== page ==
color temperature, for example about 1400°K. Illumina- 
tion signals incident on the sensors due to other sources 
than flames then are reliably eliminated while still provid- 
ing the "flame present" signal upon coincidence of the 
appropriate difference signals, which coincidence 
preferably is determined by analyzing the phase relation- 
ships of the resulting difference signals in a phase com- 
parator. 20 claims, 1 drawing fig. (Author) 




804. Anon 

FIRE DETECTION DEVICE CONSISTING OF AN 

IONIZATION DETECTOR 

Swiss Patent No. 563,044; CI GOSb 17/10, Appl 1 Dec 
1972, Disci 13 Jun 1975, Assignee: Universal Det 

This ionization fire detector design permits elimination 
of the major deficiency of existing ionization detectors, 
which is actuation by an air stream without a fire hazard. 
The detector (see the drawing) is mounted on an insulation 
base 1, which is equipped with pins for insertion into 
holes in the pedestal 3. AU the parts are enclosed in 
a cowl 4. Above the base is a sheet with a printed circuit 
8 containing all the components of the alarm circuit. A 
closed calibration ionization chamber 5 is found above 
the sheet. Its positive electrode 6 is connected to the 
positive pole of the alarm circuit. The radioactive source 
7 can contain Pu^ 3 ' which emits alpha particles with 
an activity of 4-8 microcuries. The space between the 
negative electrode 9 of the calibration chamber and the 
cowl forms an open ionization measurement chamber 10 
connected to the negative pole of the alarm circuit. The 
radioactive source 14 of the measurement chamber has 
an activity of 10-18 microcuries. The chamber is open 
to the atmosphere through holes 12 and slots 13 in the 
cowl. The detector is supplied from a d-c source (24V). 
The common electrode 9 of the ionization chamber is 
connected to the gate of a field transistor whose outlet 
is connected via a potentiometer and zener diode with 
a thyristor which cuts in current in the circuit of a signal 
lamp 5 (or some other signal device). Under normal condi- 
tions the diode is blocked and the signal circuit open. 
When smoke reaches the measuring chamber, the potential 
at the outlet of the field transistor rises, the diode opens, 
the thyristor is actuated and transmits an alarm signal. 
To eliminate signals from strong air currents the openings 
and slots in the cowl are dimensioned for minimum pertur- 
bation in the measuring chamber. In addition, by regulat- 
ing the distance between electrodes 9 and 11 as a function 
of the radioactive source, the field transistor outlet poten- 
tial can be reduced when exposed to an air current. For 



W--: 












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167 



FIRE TECHNOLOGY ABSTRACTS 



5. FIRE PROTECTION PRINCIPLES 

b. Detection and Alarm Equipment — Continued 

example, a decrease of about 2V is obtained with an 
electrode spacing of 10-20 mm. This measure excludes 
the possibility of triggering the diode and issuing a false 
alarm. In the presence of smoke the potential increases 
by 8-9V, which is sufficient for reliable alarm signaling 
even with the above-mentioned drop in potential. Also 
provided for are signal lamp triggering circuits in case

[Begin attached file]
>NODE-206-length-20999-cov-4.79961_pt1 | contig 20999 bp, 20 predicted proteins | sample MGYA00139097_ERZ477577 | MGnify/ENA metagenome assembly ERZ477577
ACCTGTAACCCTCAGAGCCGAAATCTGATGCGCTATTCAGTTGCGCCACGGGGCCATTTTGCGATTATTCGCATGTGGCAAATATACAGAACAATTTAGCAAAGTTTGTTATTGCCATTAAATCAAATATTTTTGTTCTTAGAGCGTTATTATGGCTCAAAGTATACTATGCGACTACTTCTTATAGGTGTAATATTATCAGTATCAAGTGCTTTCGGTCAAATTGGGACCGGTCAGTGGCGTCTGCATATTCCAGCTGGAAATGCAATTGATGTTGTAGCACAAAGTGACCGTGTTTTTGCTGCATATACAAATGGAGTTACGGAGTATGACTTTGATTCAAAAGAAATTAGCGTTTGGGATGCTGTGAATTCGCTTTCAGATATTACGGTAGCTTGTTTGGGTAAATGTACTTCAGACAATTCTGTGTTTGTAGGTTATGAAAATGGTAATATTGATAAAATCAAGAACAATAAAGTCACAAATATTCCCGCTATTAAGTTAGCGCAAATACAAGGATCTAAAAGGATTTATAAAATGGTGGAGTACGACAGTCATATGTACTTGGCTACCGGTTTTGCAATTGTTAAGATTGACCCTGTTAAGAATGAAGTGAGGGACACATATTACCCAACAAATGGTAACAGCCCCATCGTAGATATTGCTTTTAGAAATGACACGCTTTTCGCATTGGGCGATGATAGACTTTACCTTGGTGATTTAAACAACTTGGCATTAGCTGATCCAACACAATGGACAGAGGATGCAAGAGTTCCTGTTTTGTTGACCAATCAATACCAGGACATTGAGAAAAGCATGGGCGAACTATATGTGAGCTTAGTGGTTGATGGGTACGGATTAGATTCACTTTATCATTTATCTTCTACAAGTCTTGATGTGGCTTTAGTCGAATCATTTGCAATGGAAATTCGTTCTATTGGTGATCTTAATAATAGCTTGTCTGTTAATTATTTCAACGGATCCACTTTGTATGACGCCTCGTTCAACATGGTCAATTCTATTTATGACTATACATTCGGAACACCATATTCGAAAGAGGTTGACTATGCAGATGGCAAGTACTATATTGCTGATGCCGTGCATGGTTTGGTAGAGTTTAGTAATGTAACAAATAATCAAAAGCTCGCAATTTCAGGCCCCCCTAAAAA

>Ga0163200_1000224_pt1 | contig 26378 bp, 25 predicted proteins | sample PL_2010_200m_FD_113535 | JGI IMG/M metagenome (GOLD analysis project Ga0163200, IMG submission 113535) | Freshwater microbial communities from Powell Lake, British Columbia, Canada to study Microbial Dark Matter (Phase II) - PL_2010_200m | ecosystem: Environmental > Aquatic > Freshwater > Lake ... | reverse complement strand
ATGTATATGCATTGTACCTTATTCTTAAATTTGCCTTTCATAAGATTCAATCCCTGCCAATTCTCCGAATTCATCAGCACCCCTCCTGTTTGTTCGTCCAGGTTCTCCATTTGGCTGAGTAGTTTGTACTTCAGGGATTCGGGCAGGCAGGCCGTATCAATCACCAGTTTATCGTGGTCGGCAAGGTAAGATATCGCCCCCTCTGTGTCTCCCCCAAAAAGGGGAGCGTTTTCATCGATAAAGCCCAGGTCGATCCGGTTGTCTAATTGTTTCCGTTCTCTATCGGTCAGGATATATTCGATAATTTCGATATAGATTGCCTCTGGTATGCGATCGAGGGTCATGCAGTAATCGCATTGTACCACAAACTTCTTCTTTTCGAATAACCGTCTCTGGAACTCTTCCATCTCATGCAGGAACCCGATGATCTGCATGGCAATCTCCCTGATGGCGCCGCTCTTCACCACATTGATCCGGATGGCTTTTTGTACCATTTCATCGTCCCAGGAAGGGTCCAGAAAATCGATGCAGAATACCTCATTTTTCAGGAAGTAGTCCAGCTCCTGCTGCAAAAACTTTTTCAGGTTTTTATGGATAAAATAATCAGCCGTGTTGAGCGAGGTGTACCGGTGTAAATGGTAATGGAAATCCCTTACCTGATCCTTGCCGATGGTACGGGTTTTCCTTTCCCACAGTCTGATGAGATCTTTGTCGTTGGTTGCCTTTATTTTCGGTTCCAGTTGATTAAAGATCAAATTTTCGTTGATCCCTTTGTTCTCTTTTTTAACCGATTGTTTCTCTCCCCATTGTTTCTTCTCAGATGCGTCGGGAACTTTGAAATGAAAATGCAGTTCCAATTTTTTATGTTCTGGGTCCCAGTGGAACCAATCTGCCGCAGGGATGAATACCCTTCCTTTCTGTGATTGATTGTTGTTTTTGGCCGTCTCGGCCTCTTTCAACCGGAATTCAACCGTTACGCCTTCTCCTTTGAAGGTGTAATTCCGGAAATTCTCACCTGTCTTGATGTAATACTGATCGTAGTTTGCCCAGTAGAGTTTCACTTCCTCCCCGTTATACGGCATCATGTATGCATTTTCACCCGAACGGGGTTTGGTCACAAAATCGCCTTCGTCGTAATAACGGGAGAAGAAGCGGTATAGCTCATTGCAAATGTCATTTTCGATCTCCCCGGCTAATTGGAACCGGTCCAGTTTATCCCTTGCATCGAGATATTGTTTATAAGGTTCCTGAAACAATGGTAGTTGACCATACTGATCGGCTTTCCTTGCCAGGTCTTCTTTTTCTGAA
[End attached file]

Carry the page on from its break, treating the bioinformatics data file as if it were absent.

of failure of the detector or supply system. 3 drawing 
figs. (RZh) 



805. Nagakura M 
FLAME SENSING UNIT 

Japanese Patent No. 50-16179; CI 111F19, GOIJ 5/36, 
Appl 3 Sep 1969, Disci 11 Jun 1975, Assignee: Nippon 
Pajrotekuta kk 

A patent is disclosed for a block diagram and operating 
principle of a complex fixed installation based on the 
capacity of heated objects and flame to radiate elec- 
tromagnetic oscillations in the IR range for the detection 
and timely warning of the outbreak of fire in a protected 
area. The device consists of a sensitive IR element 
responding to radiation in the 1700-2900 A wavelength 
range; a standard pulse-count generator operating from 
an external potential input and having a monostable mul- 
tivibrator, a coincidence circuit operating on a logic "and" 
element, a multiple-discharge fUp-flop pulse counter, a 
video pulse ampMier, and a warning circuit with acoustic 
and visible signal system. In case of fire, if radiation 
in the given range appears in the field of vision of the 
IR element, the element is actuated and a control voltage 
is applied to the external triggering input of the pulse 
generator, resulting in a sequence of counting pulses, 
highly stable in length and frequency, at the generator 
output, with external characteristics variable by means 
of generator control levers, depending on the nature and 
value of the desired threshold. The generator pulse 
sequence is appUed to the counting input of the multiple- 
discharge flip-flop pulse counter which makes a binary 
count. The coincidence circuit is connected in parallel 
to the output of the pulse counter in such a way that 
each discharge of the counter is commutated with the 
corresponding discharge of the coincidence circuit. The 
pulse counter and coincidence circuit must be in the 
system to implement the threshold detection, principle in 
which a decision as to the presence of fire is made by 
the device only when the control voltage at the output 
of the IR unit persists longer than a certain predetermined 
threshold period. This prevents an alarm from random 
effects. The control circuit permits arbitrary selection of 
threshold length within a broad range by appropriate ad- 
justment of the coincidence circuit. 2 drawing figs, 2 refs. 
(RZh) 

806. Sullivan JT 

GAS-POWERED ALARM WITH PRESSURE RESPON- 
SIVE REMOTE INDICATOR CIRCUIT 

US Patent No. 3,938,114; CI 340/227.1, (G08B 17/02),